Shares of the liver disease specialist Intercept Pharmaceuticals (NASDAQ:ICPT) gained a noteworthy 13% last month, according to data from S&P Global Market Intelligence. What event sparked this double-digit move higher?
While the company announced that it would be presenting at the Cantor Global Healthcare Conference in early October last month, this singular news release over the entire course of September probably wasn’t the underlying cause behind the stock’s surge northward. Instead, Intercept’s shares appear to be simply continuing their nearly year-long rally, triggered by the stronger-than-expected sales of the primary biliary cholangitis drug Ocaliva in recent quarters.
Ocaliva was arguably left for dead by Wall Street after the U.S. Food and Drug Administration slapped the drug with a black-box warning label over dangerous dosing issues in early 2018. However, this stricter label hasn’t impacted the drug’s commercial launch in any appreciable manner. So, when Ocaliva’s second-quarter sales quite literally clobbered consensus estimates, Wall Street quickly changed its tune toward Intercept as an investing vehicle, rewarding the biotech with a number of sizable upgrades.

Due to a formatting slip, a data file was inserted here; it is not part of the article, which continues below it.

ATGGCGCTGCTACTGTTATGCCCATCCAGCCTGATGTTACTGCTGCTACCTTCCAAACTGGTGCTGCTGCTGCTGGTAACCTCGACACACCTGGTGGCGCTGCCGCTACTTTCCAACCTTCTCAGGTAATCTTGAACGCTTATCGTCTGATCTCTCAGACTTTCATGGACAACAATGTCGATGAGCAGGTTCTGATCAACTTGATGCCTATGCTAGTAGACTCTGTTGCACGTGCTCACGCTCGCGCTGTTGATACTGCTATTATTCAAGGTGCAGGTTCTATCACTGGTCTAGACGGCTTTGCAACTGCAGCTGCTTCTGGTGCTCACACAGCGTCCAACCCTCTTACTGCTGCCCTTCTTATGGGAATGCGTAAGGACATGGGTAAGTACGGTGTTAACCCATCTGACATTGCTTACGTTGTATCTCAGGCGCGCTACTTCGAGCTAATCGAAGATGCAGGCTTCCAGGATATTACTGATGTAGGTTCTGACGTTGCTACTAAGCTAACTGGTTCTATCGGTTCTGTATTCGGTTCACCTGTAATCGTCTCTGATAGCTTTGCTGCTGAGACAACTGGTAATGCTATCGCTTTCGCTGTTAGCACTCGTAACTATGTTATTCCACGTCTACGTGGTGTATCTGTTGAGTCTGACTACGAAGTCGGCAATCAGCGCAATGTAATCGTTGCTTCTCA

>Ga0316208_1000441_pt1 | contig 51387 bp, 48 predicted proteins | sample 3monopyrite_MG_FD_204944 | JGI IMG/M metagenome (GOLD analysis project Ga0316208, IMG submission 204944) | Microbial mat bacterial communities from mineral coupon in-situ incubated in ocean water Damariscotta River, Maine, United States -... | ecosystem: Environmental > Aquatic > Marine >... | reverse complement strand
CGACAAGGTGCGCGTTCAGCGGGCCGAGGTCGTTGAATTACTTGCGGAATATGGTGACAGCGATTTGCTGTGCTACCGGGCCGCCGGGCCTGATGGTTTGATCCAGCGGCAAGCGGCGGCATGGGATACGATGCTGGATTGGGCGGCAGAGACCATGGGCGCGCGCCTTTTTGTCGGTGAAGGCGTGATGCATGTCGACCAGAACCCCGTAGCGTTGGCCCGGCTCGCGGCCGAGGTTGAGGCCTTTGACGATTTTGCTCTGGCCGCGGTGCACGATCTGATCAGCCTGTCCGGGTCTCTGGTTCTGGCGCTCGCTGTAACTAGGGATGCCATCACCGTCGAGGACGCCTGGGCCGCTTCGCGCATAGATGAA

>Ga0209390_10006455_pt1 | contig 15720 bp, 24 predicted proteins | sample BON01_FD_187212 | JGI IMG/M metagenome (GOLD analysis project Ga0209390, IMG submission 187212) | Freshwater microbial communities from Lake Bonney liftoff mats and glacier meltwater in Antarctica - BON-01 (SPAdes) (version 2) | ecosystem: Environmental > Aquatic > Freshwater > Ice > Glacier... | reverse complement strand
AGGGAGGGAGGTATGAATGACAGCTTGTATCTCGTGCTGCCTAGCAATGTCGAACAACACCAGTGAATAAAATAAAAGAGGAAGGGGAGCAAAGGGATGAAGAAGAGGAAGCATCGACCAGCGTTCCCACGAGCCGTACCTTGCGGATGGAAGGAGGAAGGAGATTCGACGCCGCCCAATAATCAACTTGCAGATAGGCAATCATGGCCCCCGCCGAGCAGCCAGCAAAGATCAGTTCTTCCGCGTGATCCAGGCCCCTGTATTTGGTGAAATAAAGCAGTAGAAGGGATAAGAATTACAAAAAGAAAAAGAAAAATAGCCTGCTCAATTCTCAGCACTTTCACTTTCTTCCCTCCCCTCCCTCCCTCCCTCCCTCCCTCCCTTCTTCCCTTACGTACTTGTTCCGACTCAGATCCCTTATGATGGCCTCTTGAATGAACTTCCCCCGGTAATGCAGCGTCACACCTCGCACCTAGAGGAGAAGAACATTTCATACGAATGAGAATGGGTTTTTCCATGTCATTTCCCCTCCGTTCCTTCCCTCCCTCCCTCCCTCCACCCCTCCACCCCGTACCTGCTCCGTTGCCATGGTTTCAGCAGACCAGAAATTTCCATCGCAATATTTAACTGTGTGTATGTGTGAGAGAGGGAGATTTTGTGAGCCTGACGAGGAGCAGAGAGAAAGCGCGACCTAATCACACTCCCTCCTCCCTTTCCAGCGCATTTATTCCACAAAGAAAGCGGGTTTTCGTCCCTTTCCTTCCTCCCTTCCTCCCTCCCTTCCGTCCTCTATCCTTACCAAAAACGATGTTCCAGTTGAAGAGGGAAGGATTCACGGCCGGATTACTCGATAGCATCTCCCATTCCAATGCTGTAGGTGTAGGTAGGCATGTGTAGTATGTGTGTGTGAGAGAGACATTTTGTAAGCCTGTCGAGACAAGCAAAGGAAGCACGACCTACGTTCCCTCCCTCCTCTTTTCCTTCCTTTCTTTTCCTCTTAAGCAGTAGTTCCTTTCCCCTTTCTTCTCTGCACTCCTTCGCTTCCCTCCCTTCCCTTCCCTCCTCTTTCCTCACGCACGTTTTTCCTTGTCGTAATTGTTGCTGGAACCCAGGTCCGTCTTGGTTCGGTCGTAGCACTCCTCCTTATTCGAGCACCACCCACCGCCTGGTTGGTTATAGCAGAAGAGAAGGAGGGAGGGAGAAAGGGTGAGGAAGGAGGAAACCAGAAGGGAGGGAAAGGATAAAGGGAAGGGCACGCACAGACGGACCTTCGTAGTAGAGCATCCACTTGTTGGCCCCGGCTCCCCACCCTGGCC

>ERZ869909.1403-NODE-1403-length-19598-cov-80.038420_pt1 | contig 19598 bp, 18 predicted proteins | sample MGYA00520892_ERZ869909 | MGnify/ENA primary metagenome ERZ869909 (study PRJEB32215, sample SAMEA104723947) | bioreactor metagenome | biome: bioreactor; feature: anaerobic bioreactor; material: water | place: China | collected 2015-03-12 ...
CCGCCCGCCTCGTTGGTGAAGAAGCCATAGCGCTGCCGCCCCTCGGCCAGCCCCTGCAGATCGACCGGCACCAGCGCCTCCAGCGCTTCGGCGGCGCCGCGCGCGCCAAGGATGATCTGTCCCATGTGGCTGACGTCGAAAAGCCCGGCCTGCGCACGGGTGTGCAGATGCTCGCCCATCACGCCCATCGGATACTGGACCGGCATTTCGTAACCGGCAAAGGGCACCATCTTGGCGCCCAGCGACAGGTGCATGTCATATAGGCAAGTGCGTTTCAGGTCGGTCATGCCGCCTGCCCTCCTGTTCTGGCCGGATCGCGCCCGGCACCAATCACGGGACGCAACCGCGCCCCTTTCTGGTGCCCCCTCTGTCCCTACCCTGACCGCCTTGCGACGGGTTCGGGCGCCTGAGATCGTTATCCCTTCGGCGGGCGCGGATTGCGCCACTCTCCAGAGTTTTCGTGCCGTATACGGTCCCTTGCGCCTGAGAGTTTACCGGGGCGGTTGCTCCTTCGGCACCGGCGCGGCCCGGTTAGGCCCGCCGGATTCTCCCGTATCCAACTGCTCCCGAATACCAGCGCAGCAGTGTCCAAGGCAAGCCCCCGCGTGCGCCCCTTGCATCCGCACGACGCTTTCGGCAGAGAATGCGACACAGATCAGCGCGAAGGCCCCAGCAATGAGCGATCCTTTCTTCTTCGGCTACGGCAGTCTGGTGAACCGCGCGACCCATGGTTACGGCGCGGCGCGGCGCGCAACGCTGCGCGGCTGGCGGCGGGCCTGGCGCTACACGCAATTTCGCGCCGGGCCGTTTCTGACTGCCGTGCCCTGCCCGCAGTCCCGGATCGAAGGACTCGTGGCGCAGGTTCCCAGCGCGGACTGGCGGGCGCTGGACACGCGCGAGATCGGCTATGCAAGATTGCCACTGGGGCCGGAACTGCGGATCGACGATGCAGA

All eyes are currently on Ocaliva’s late-stage trial for nonalcoholic steatohepatitis (NASH) that’s set to readout in early 2019. If this trial hits the mark, Ocaliva’s sales could top a mind-boggling $8 billion sometime in the next decade. This particular liver disease drug, after all, would be the first to market for NASH — an indication some analysts believe could be worth up to $35 billion in annual sales at peak.
Ocaliva does need to prove its skeptics wrong, however. As this drug has some well-known safety issues, it may have a hard time gaining a label expansion for NASH, even with positive efficacy results.
Regulators are well aware of the fact that there are roughly 20 different compounds under development for NASH at the moment — meaning that a safer and more potent option may present itself in the not-too-distant future. That doesn’t mean that Ocaliva won’t be able to overcome these inherent safety issues, but the drug’s late-stage NASH data may need to be stellar to totally quash these concerns. Otherwise, the drug might end up with a highly restrictive label for NASH under a best-case scenario.